The Nocturnals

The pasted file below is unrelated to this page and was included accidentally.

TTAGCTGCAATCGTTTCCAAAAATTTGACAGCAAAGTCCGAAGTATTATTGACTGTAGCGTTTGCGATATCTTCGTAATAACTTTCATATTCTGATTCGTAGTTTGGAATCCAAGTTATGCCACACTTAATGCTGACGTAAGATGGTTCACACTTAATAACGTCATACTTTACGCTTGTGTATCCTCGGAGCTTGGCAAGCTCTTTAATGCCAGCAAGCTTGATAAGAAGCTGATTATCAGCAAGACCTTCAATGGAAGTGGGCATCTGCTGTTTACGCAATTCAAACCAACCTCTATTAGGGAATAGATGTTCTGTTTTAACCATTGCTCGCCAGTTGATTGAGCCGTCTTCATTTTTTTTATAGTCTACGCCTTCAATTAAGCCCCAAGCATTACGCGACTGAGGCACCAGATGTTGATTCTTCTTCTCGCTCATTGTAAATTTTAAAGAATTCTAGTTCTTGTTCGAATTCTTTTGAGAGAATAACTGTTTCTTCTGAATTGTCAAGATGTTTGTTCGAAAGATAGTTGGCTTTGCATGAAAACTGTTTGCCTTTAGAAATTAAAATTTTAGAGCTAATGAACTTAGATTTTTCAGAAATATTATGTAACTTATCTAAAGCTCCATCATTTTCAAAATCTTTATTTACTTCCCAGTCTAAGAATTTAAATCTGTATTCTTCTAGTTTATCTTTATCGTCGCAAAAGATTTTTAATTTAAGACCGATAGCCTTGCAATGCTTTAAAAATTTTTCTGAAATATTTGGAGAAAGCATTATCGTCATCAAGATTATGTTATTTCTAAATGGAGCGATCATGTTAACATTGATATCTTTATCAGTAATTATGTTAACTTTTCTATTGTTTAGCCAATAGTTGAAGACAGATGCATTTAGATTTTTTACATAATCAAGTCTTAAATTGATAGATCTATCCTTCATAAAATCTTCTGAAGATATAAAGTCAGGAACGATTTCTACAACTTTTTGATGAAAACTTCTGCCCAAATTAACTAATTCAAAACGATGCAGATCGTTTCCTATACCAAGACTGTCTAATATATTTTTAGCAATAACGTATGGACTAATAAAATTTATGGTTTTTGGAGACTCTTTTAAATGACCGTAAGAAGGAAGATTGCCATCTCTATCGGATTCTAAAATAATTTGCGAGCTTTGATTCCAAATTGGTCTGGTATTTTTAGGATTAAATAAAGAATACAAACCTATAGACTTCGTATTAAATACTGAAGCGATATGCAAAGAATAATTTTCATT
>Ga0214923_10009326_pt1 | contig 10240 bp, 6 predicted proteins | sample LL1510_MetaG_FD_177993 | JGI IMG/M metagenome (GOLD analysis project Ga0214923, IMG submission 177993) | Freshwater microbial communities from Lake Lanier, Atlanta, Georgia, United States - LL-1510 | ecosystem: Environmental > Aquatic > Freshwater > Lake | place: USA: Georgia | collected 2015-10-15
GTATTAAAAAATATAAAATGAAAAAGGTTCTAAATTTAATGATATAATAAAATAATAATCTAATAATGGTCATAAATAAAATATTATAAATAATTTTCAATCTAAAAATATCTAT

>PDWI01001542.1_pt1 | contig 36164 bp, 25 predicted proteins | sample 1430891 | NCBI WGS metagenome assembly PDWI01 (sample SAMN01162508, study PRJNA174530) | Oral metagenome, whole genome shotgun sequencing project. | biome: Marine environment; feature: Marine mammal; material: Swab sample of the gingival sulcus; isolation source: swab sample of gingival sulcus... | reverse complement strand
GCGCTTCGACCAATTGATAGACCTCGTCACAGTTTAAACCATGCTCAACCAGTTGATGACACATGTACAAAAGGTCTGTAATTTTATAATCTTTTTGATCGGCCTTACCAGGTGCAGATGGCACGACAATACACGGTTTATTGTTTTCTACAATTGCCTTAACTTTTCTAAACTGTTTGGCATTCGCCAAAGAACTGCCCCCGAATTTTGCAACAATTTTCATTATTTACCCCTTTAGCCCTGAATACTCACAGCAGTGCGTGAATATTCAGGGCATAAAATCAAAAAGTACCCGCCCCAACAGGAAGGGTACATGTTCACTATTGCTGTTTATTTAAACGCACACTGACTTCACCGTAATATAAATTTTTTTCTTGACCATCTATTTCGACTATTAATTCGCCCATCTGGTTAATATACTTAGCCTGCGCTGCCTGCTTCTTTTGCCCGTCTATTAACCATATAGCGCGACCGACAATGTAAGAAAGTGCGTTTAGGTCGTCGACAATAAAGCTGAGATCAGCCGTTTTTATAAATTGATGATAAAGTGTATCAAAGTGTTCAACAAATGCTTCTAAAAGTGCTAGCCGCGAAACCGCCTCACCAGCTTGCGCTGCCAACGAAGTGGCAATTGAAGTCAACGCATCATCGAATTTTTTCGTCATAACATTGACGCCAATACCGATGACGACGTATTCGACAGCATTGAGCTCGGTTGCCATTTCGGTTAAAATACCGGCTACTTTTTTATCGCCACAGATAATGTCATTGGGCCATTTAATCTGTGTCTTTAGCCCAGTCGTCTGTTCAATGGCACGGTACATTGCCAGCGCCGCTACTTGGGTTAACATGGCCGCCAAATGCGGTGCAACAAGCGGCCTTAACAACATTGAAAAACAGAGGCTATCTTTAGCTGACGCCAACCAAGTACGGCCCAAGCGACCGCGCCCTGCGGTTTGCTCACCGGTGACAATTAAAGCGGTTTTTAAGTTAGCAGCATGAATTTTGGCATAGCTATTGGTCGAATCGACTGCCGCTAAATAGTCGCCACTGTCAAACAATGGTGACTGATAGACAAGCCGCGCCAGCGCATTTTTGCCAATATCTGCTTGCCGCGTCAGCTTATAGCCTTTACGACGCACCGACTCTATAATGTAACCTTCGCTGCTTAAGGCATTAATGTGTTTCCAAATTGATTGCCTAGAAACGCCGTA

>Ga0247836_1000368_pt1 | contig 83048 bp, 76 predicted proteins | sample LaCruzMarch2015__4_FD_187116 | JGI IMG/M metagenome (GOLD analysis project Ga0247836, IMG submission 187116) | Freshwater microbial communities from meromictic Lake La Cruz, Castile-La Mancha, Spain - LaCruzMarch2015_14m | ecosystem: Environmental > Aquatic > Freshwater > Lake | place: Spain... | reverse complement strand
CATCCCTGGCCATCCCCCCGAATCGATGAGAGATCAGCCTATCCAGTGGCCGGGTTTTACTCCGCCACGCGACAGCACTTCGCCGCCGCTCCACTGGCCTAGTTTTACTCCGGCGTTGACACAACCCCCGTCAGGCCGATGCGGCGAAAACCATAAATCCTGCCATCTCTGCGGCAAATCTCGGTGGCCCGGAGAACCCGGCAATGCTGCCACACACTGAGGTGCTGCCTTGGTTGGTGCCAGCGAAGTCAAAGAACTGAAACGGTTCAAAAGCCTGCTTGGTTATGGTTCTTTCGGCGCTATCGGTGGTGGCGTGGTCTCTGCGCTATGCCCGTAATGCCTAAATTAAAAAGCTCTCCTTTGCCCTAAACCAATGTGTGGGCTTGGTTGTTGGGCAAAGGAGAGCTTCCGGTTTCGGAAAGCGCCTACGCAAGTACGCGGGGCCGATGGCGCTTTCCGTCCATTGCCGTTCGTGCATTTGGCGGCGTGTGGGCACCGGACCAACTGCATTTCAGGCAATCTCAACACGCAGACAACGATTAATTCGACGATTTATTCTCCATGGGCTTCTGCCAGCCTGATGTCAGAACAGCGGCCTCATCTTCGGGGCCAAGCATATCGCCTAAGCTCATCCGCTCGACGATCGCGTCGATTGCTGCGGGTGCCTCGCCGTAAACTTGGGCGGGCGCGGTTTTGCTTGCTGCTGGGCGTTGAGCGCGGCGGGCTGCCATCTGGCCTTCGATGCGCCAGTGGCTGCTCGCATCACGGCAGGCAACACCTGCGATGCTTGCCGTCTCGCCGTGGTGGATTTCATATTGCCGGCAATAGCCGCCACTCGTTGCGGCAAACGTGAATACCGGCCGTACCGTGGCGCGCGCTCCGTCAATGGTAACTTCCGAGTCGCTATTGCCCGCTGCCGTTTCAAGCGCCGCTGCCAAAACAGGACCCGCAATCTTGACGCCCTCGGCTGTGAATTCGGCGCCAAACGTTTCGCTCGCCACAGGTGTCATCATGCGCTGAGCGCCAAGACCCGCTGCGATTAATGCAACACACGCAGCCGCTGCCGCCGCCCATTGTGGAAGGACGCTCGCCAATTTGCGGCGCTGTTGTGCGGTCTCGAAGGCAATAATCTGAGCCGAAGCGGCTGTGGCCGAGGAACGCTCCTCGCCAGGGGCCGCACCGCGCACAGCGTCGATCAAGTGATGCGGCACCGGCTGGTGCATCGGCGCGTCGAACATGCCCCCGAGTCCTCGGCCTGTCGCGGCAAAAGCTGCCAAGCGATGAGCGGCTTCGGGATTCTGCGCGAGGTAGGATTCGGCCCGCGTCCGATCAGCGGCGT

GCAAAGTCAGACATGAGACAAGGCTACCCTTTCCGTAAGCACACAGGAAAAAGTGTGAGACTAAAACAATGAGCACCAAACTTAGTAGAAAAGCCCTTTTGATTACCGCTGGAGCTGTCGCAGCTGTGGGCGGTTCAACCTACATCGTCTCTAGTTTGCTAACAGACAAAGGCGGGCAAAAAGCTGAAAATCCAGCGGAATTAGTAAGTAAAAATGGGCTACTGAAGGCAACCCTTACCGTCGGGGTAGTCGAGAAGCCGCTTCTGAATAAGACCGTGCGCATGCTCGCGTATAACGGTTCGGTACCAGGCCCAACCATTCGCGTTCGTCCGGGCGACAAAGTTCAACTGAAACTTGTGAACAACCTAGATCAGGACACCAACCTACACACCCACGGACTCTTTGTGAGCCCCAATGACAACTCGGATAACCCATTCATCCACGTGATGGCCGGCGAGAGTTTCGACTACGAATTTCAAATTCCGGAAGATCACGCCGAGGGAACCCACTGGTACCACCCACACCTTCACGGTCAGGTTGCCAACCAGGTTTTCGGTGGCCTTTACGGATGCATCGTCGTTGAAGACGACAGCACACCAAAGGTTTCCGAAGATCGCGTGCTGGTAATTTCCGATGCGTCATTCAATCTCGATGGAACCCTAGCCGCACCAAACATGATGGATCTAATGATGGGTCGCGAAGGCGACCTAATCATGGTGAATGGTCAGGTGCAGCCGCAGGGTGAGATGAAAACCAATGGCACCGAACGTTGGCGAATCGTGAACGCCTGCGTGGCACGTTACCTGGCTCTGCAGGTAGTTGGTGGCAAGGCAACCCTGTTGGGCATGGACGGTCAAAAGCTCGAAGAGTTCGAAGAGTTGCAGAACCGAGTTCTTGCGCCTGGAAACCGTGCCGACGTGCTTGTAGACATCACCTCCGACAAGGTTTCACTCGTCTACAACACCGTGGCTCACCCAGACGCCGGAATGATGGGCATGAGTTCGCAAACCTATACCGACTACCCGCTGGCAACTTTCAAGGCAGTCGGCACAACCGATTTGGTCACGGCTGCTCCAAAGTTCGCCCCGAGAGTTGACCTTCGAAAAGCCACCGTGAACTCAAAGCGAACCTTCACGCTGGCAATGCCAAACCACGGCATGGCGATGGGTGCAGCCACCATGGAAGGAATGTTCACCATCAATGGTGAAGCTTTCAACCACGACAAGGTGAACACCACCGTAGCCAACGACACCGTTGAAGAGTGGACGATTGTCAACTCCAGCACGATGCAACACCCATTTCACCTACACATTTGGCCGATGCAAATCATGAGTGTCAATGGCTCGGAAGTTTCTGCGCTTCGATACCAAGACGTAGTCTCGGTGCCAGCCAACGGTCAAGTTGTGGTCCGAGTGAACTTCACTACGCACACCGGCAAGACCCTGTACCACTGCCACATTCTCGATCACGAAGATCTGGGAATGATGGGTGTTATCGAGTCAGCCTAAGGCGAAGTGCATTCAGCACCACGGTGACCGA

According to most psychologists, humans are inherently social creatures; contact with others isn’t just a want—it’s a need. Deprived of it, people’s physical and mental health tends to decline. But the nocturnal people I spoke with feel they don’t need much interaction at all. “I’ve tried to hold down day jobs, but I couldn’t handle waking up early, rushing to work, and most of all just … being around people all the time,” Chris Hengen, a 26-year-old nighttime security guard living in Spokane Valley, Washington, told me via email. (He didn’t feel comfortable talking on the phone.) “I don’t have any ill will towards people, it’s just exhausting to me.” John Young, a 41-year-old network engineer living in Hammonton, New Jersey, told me he’s “more than happy” living a fairly solitary life. Young has worked night shifts on and off since the late 1990s; he prefers the peace of night, but that preference is sometimes mistaken for social anxiety or depression. In fact, he told me, he’s an introvert and this is just how he likes things. And many others I spoke with had similar reasoning.

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